“Life is a banquet and most poor suckers are starving to death!” says the eponymous Auntie Mame (Rosalind Russell) on more than one occasion in this delightful film about an eccentric woman who is obliged to look after her orphaned nephew. Mame Dennis, indeed, is not one of the ‘poor suckers’ she so derides; this is a woman who lives life to the full (and a little beyond), grabbing happiness with both hands and not giving a damn, mostly, for what the world thinks.Continue reading
RIP, Kirk Douglas.
One of the last living legends of Hollywood has gone. Kirk Douglas passed away on February 5th, at the age of 103. A ripe old age, and a life that seems to have been as heroic as the characters he portrayed onscreen. Kirk Douglas grew up in a Jewish ghetto as the son of immigrants from what is now Belarus; his athleticism (he became a professional wrestler at an early age) was what eventually helped him pay for an education and go on to win a scholarship at the American Academy of Dramatic Arts. Douglas’s acting career (on stage, at the time) was interrupted by the outbreak of World War II, and he, having enlisted in the US Navy, did not return to theatre until ceasefire in 1945.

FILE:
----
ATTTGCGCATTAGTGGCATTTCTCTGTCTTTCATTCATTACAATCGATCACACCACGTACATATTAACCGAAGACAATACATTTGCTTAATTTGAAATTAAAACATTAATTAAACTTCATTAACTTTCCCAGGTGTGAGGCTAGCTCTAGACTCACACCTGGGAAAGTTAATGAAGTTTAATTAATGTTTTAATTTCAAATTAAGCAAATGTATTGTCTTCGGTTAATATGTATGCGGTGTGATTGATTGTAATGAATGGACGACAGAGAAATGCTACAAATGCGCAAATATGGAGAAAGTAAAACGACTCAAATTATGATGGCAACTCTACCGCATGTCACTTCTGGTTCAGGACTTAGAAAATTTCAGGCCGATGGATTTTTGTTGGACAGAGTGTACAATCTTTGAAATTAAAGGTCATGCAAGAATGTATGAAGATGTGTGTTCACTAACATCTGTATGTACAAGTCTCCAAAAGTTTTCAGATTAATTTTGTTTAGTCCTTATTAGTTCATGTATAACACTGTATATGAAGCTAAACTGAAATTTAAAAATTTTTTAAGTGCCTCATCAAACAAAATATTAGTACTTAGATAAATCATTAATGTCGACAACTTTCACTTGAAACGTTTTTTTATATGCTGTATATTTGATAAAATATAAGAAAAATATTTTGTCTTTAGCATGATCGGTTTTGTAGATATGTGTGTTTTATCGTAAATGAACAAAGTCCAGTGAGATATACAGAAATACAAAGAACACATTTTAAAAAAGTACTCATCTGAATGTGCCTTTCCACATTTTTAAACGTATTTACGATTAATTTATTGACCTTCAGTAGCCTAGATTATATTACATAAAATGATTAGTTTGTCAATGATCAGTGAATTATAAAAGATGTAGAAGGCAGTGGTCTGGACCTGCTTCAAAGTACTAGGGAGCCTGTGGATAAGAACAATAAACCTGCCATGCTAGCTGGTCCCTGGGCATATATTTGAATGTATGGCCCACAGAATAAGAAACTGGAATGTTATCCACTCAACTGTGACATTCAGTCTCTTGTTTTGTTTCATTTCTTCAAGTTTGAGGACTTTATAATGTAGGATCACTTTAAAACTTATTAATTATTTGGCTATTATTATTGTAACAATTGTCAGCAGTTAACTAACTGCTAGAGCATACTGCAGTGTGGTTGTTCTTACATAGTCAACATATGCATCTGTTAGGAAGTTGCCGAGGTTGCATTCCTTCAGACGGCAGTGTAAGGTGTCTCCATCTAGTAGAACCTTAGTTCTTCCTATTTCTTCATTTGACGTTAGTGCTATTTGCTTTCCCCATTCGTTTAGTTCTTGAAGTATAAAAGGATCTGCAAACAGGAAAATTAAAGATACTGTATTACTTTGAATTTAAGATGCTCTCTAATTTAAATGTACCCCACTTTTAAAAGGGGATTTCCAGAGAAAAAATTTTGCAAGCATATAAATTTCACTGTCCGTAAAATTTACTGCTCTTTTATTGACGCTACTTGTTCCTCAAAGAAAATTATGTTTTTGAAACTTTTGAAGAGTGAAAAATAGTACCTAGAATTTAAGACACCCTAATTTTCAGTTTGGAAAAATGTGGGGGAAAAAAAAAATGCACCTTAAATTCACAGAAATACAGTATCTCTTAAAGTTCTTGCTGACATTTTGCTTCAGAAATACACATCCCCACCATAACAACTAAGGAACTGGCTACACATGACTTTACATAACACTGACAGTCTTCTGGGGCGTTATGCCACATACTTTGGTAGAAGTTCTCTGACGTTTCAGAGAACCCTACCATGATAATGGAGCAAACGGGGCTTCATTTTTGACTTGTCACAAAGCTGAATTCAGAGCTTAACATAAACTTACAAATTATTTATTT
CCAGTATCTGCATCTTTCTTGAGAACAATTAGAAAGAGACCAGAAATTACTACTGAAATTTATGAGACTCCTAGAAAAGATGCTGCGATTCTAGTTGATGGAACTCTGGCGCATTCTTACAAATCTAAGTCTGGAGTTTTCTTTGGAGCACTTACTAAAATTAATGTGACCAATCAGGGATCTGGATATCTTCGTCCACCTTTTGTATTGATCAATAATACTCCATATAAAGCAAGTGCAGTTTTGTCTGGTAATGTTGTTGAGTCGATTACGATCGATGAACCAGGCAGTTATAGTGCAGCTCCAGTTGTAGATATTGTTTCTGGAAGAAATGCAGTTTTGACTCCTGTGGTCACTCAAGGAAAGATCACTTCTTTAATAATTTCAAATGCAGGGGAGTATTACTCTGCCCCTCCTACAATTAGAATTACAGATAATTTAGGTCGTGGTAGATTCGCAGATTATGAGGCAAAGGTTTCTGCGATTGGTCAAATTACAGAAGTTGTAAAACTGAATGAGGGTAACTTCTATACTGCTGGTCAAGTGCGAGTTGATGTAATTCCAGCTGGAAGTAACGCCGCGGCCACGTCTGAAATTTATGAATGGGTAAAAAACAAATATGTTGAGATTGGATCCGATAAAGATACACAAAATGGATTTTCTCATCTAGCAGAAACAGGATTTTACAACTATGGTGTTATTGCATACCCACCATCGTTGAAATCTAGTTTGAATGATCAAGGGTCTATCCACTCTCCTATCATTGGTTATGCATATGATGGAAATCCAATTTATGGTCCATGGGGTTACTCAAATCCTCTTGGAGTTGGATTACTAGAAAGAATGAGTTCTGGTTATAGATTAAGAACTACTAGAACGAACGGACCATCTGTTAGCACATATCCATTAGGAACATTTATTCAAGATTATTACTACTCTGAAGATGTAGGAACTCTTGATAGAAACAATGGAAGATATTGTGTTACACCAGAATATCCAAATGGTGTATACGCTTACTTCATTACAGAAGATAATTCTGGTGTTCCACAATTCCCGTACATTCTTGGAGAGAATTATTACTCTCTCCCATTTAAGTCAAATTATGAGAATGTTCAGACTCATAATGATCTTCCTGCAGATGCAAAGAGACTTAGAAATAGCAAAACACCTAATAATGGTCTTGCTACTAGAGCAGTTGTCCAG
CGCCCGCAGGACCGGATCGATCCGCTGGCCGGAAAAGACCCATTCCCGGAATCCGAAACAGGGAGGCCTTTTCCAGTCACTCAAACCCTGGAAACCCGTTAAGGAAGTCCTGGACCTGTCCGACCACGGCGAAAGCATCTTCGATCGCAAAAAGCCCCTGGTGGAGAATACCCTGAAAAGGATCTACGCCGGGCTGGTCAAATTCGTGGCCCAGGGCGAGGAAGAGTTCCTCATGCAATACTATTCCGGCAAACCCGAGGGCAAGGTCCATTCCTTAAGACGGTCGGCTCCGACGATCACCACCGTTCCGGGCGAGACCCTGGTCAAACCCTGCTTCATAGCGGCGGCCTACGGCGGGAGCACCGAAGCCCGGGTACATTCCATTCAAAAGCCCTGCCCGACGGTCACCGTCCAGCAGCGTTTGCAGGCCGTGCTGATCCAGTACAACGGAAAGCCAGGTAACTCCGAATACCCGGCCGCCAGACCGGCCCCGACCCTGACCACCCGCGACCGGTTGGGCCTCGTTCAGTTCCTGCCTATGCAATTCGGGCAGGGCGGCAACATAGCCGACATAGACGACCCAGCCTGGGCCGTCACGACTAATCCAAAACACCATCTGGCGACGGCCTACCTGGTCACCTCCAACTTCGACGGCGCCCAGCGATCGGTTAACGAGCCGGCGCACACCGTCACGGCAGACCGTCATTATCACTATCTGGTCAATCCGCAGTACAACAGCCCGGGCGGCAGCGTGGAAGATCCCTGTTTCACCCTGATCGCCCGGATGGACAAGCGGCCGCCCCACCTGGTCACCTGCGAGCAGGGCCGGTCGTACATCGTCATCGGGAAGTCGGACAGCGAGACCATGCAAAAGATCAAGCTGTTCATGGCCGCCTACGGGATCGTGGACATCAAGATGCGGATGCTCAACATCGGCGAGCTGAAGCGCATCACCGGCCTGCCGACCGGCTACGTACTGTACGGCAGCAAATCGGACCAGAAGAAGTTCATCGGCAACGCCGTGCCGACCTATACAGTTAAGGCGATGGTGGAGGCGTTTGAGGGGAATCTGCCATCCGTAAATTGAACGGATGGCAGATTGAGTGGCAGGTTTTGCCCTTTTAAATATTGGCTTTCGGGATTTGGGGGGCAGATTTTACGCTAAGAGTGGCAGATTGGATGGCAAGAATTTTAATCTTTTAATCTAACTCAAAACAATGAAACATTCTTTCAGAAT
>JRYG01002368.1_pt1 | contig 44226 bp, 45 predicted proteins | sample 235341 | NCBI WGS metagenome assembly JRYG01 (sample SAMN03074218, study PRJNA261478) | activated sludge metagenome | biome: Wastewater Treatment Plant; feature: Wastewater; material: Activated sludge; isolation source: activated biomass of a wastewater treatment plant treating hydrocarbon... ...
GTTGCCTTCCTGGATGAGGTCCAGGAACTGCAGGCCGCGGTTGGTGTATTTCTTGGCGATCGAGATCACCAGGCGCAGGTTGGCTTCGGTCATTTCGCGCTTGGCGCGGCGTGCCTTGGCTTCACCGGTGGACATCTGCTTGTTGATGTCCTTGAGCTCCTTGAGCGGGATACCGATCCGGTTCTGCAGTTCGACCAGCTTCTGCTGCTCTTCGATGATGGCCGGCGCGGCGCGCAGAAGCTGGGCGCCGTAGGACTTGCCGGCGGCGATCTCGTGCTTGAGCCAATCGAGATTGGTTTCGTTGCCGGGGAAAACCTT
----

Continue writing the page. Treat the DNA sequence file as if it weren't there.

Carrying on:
The post-war period also resulted in a breakthrough into cinema for Douglas, leading him to his first role, in The Strange Love of Martha Ivers (1946). From this point onwards, there was no looking back: over the next 60 years, he acted in many films, some of them landmarks in the history of cinema, like Lust for Life, Spartacus, and Paths of Glory. Besides his impressive acting career, Douglas was also involved in various humanitarian causes, donating funds for causes as diverse as a children’s hospital and a television and motion picture fund.
As tribute, therefore, to Kirk Douglas, my review of one of his most famous films, a sword-and-sandals epic about a rebellious (real life) slave.